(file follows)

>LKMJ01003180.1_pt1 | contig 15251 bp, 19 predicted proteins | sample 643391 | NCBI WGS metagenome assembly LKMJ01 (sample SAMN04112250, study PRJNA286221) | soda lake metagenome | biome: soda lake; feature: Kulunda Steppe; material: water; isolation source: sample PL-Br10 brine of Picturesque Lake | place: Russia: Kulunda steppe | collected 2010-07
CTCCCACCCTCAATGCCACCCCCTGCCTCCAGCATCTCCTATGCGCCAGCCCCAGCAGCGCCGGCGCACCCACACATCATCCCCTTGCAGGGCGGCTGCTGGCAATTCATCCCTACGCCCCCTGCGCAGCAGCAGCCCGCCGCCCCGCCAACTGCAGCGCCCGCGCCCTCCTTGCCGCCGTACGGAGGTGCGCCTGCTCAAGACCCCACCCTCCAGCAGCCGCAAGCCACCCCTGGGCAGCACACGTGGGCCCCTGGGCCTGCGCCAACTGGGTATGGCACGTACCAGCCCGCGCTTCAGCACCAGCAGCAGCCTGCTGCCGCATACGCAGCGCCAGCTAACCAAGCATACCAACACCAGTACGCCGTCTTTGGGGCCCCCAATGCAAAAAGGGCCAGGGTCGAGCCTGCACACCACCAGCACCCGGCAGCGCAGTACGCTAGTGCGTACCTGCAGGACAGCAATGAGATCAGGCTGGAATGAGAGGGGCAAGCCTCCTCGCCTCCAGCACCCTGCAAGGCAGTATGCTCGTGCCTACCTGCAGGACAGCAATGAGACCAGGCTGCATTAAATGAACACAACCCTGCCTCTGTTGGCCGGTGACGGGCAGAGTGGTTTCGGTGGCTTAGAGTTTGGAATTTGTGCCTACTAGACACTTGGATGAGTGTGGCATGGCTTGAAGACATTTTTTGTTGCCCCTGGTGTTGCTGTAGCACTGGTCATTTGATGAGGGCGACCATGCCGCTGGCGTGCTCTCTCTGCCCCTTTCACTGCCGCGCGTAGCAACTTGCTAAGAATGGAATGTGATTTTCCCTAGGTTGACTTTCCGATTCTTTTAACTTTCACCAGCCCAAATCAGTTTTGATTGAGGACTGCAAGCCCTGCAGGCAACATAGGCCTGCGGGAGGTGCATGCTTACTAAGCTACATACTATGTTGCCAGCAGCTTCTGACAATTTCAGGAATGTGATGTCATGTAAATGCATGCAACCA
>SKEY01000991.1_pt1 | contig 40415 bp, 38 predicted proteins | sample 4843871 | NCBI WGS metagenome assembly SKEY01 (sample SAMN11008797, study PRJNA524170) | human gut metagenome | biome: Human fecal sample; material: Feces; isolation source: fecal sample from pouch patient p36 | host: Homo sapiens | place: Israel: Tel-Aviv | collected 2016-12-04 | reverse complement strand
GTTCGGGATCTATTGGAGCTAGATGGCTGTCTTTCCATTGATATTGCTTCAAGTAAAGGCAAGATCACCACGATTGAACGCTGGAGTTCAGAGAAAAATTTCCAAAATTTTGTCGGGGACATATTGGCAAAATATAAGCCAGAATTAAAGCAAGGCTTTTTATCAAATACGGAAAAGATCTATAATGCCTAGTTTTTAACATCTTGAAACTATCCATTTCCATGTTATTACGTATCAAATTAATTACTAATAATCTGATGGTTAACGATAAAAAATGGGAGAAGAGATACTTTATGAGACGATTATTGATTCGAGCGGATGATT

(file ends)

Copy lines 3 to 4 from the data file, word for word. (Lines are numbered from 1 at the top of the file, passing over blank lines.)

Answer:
>SKEY01000991.1_pt1 | contig 40415 bp, 38 predicted proteins | sample 4843871 | NCBI WGS metagenome assembly SKEY01 (sample SAMN11008797, study PRJNA524170) | human gut metagenome | biome: Human fecal sample; material: Feces; isolation source: fecal sample from pouch patient p36 | host: Homo sapiens | place: Israel: Tel-Aviv | collected 2016-12-04 | reverse complement strand
GTTCGGGATCTATTGGAGCTAGATGGCTGTCTTTCCATTGATATTGCTTCAAGTAAAGGCAAGATCACCACGATTGAACGCTGGAGTTCAGAGAAAAATTTCCAAAATTTTGTCGGGGACATATTGGCAAAATATAAGCCAGAATTAAAGCAAGGCTTTTTATCAAATACGGAAAAGATCTATAATGCCTAGTTTTTAACATCTTGAAACTATCCATTTCCATGTTATTACGTATCAAATTAATTACTAATAATCTGATGGTTAACGATAAAAAATGGGAGAAGAGATACTTTATGAGACGATTATTGATTCGAGCGGATGATT